Living the German-American dream

For the latest instalment of Portnoy’s Stammtisch, Portnoy hits the road to attend the induction of entertainers Siegfried and Roy into the German-American Hall of Fame in New York City.

Living the German-American dream
Photo: Walter

I never trust show business relationships. I always figure people are paired up just to help sell more movie tickets or whatever it is that Kim Kardashian hawks these days. I’m even sceptical when they start churning out babies (This means you Tom Cruise and Katie Holmes).

So I was a bit surprised when I recently turned up late to the 2011 German-American Hall of Fame gala at the Mandarin Orient Hotel in Manhattan and stumbled into an intimate moment between über-magicians and tiger tamers Siegfried and Roy. Hell, I hadn’t just questioned their relationship, I even assumed their names were as fake as the rest of Las Vegas.

But, just moments after everyone had abandoned the bar, I watched Siegfried Fischbacher very lovingly help Roy Horn to his feet so they could shuffle, arm-in-arm, into the guests-of-honour seats in the banquet room, which offered an aerial view of Central Park and some of the most expensive real estate on the planet.

I was somehow even surprised to hear them speak German with each other. After all those years of being as much a part of Las Vegas as the King and Wayne Newton, I wrongly assumed they would have ditched their native tongue long ago.

We were all gathered there that night to watch the duo being inducted into the Hall of Fame alongside a 19th century politician called Carl Schurz (no one has ever heard him but he made an arguably bigger contribution to America – go on, Google him). The Hall of Fame, known as GAMHOF, exists only online and also includes George Steinbrenner III, Albert Einstein and Levi Strauss.

Baseball legend Babe Ruth is also a member, though no one outside that room seems to have known he was German-American. His granddaughter was there and she looked just like the Babe, which probably makes her the subject of some strange “Boys of Summer” fetish somewhere.

The night was moderated by a TV personality I’d never heard of before named Rita Crosby (don’t bother Googling her). Her opening comments bored me with talk about loving freedom and hard work but she saved it in the end by telling Siegfried and Roy: “I’m even wearing animal-print shoes!”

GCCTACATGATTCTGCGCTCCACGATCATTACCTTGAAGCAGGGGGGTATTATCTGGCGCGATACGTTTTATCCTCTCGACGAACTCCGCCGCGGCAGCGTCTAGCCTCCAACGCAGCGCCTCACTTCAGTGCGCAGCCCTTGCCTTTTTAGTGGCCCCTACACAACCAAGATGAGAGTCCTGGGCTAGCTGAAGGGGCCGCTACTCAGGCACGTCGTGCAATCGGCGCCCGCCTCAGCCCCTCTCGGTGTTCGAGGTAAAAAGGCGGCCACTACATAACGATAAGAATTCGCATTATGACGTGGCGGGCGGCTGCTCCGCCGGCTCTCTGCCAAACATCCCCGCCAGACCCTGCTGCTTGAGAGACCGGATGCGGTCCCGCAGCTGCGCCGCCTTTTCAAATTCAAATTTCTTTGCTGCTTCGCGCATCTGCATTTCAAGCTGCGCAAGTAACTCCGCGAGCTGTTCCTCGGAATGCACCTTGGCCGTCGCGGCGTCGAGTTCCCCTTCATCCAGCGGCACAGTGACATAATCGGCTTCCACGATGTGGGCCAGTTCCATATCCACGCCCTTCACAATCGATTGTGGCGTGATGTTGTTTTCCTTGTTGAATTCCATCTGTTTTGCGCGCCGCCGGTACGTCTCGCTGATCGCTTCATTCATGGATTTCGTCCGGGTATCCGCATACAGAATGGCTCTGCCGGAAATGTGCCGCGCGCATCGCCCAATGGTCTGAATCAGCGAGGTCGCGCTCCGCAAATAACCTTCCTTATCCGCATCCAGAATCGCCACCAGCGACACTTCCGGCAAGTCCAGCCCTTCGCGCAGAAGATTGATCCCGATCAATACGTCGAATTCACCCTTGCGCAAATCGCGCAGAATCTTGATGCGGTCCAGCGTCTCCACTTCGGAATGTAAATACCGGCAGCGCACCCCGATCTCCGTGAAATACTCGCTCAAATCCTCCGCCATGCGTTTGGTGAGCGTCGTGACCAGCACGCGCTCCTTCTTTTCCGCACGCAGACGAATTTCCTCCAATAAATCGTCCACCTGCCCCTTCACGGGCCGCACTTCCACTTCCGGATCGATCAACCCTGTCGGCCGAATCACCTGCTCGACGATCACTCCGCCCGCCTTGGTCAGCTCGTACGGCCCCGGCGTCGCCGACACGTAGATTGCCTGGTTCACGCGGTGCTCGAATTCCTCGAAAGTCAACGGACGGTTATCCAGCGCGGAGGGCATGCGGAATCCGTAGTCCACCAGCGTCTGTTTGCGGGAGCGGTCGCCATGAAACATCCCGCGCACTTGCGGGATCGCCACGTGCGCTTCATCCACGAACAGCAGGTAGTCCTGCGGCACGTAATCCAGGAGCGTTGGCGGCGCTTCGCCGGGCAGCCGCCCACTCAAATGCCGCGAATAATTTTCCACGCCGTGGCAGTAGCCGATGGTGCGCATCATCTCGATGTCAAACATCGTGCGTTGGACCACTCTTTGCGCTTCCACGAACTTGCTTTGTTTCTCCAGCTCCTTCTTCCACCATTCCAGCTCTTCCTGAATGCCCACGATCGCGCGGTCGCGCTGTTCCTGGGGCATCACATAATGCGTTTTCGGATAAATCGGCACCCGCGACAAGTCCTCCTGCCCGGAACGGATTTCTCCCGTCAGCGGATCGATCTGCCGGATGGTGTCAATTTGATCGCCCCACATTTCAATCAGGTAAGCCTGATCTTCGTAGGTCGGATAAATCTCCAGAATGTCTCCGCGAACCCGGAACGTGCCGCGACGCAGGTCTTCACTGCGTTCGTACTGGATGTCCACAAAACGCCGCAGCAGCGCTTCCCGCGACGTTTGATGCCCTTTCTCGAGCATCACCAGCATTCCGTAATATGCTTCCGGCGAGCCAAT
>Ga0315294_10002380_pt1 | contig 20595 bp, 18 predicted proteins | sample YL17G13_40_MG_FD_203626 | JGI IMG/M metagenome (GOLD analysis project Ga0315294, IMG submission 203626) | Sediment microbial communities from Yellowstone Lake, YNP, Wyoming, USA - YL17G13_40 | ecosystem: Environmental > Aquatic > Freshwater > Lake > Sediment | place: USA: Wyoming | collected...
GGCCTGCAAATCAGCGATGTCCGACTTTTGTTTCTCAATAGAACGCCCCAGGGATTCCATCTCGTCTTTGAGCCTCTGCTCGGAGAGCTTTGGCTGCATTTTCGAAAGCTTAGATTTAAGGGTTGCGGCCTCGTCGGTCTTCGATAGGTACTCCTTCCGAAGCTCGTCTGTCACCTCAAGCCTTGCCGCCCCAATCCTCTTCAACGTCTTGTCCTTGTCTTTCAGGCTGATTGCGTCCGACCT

I wish I’d thought of that little wardrobe flourish too, Rita.

It was a $200-a-plate shindig and the banquet hall was filled with well-fed, sometimes well-dressed Germans and German-Americans including diplomats, bankers and members of Siegfried and Roy’s fan club. I was at the you-don’t-have-to-pay-$200 journalists table, flanked by some odd colleagues, as well as an affable wire correspondent and his equally affable daughter, who were kind enough to provide photos for this piece (thanks Walter!).

Dinner was a salad and a steak so tender I wondered if the cow had spent its short existence living it up at the Manhattan Mandarin. Perfect.

When the big moment came, Siegfried abandoned his lengthy acceptance speech in favour of tears and a re-telling of how the duo met working on a cruise ship to the States decades earlier. Roy pitched in as best he could – it was pretty moving stuff.

And, in that German way of just going headlong into the truth, all evening, every other sentence mentioned how a tiger tried to kill Roy eight years ago. There are plenty of theories as to why the tiger did what it did, but I figure if you play with huge, man-eating cats, it goes with the territory.